RESPONSE: As I explained in Seven-Sky v. Holder, 661 F.3d 1, 52 (2011), “[t]he elected Branches designed [the Affordable Care Act] to help provide all Americans with access to affordable health insurance and quality health care, vital policy objectives.” I further noted that “[c]ourts must afford great respect to that legislative effort and should be wary of upending it.” Id. at 53. Nevertheless, as I discussed at the hearing, and in keeping with the practice of previous nominees, it would be improper for me as a sitting judge and a nominee to comment further on a matter that may come before me. Litigants in future cases are entitled to a fair and impartial judge who has an open mind and has not committed to rule on their cases in a particular way.

Durbin: In Doe ex rel. Tarlow v. District of Columbia, you examined the circumstances under which the D.C. Department of Disability Services could approve elective surgeries for a patient with intellectual disabilities who has been found to lack the mental capacity to make healthcare decisions. You held that the Department need not consider the known wishes of a patient, but rather could make a decision in the best interests of the patient. The Bazelon Center for Mental Health Law has noted that your opinion “raises serious concerns about [your] views on the rights and abilities of people with disabilities to determine the course of their own lives.” The Center went on to note that the opinion “is also inconsistent with the approach required by numerous states and used in many court decisions, which requires some consideration of the individual’s wishes even if the individual is not legally competent to make the decision.” Why did you decide that the perspectives and wishes of the individuals in this case could be completely ignored by the D.C. government?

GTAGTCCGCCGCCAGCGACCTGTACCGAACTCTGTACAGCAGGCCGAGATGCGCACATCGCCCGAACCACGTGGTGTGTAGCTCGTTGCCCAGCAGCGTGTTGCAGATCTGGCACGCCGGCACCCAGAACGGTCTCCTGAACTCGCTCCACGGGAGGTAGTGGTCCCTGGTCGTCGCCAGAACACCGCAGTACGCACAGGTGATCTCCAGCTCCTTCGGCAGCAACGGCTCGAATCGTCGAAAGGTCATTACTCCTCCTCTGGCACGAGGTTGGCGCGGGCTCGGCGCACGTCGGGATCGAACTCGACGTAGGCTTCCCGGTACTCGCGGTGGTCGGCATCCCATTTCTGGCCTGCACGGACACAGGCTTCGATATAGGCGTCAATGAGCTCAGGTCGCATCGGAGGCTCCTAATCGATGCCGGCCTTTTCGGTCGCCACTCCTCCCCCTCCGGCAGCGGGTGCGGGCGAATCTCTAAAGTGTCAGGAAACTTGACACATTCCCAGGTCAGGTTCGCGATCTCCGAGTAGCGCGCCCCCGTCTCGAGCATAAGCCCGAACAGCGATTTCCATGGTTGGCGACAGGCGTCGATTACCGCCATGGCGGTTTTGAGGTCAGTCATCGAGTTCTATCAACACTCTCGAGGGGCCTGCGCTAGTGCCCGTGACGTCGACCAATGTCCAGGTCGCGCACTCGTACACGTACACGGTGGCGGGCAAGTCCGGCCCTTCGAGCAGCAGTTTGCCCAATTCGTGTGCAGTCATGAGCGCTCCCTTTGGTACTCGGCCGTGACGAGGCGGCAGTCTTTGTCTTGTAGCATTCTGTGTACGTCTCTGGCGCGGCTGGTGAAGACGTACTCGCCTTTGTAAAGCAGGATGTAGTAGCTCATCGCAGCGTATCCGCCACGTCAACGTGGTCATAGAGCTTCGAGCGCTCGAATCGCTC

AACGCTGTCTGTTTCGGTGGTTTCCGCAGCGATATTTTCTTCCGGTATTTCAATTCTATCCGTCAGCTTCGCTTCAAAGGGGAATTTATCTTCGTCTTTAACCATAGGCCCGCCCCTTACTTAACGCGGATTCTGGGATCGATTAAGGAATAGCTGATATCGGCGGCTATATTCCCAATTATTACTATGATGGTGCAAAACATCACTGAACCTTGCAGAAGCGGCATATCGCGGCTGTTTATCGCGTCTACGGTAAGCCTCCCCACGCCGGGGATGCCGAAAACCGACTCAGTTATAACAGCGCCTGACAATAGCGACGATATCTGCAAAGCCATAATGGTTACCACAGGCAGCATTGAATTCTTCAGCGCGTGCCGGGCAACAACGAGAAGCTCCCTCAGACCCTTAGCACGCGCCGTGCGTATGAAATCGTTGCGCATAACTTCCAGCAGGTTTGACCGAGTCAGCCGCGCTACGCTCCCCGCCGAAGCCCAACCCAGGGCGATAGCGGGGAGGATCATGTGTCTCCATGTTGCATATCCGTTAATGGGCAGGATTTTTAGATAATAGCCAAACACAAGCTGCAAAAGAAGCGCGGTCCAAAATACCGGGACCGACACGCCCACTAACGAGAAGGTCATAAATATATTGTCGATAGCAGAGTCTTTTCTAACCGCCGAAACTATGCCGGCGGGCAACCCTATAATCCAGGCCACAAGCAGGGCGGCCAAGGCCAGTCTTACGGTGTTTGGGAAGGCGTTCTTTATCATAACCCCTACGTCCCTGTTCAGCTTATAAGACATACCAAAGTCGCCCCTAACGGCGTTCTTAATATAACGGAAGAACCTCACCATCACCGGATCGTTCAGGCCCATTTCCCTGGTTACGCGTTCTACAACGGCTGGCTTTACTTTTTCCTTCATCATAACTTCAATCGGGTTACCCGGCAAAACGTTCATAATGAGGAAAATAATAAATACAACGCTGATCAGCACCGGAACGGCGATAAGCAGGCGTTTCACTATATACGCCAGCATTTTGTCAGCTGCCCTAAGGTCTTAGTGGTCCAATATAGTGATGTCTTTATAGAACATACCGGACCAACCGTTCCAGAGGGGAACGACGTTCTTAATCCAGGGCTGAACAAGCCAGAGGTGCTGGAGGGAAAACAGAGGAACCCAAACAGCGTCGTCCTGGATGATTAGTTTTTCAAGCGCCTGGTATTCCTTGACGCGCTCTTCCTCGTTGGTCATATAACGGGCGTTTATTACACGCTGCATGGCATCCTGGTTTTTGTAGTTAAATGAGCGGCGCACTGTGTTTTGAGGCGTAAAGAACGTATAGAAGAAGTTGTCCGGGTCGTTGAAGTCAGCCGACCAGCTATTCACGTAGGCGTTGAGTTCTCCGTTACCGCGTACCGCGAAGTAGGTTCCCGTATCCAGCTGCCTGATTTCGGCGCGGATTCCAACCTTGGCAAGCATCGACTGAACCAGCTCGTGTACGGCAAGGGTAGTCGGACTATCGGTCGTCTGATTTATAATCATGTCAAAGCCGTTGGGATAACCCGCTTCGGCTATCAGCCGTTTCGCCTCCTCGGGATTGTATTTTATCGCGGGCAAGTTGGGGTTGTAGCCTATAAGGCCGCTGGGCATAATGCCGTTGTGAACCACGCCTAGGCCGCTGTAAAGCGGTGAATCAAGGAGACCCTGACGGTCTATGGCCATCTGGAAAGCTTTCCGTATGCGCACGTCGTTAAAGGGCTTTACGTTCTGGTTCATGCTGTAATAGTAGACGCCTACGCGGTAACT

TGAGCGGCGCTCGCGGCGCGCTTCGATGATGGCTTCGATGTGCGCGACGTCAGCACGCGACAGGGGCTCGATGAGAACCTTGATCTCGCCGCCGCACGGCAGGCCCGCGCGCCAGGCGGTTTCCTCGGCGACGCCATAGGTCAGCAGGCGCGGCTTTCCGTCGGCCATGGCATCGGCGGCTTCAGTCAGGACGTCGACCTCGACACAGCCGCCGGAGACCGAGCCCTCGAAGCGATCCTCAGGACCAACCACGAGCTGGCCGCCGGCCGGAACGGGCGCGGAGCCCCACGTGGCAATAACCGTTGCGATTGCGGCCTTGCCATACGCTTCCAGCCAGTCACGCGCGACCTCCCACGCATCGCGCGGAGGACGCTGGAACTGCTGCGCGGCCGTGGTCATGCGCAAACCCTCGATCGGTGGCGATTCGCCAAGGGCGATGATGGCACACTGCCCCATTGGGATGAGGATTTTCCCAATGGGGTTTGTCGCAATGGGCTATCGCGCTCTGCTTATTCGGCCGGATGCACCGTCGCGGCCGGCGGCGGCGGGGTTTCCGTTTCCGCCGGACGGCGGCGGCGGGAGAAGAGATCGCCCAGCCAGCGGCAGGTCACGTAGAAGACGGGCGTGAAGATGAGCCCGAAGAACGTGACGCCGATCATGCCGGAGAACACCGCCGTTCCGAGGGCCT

RESPONSE: The plaintiffs in Tarlow represented a narrow class of several intellectually disabled people who had “never had the mental capacity to make medical decisions for themselves” and who had “no guardian, family member, or other close relative, friend, or associate” available to provide or withhold consent for surgeries approved by two separate physicians. Doe ex rel. Tarlow v. D.C., 489 F.3d 376, 377 (D.C. Cir. 2007). The unanimous panel for which I wrote explained that allowing people who lack mental capacity to make important medical decisions “would cause erroneous medical decisions … with harmful or even deadly consequences to intellectually disabled persons.” Id. at 382. In part for that reason, no state applies the rule proposed by the plaintiffs in that case.

Harris: Senator Duckworth recently wrote an op-ed about how thankful she is that the Americans with Disabilities Act is in place to safeguard the basic rights she relies on to lead a full life. During your confirmation hearing, you agreed with Chief Justice Roberts that you had no basis for viewing Section 2 of the Voting Rights Act as constitutionally suspect. Do you have any basis for questioning the constitutionality of the Americans with Disabilities Act? 

RESPONSE: I have no basis for questioning the constitutional validity of the Americans with Disabilities Act.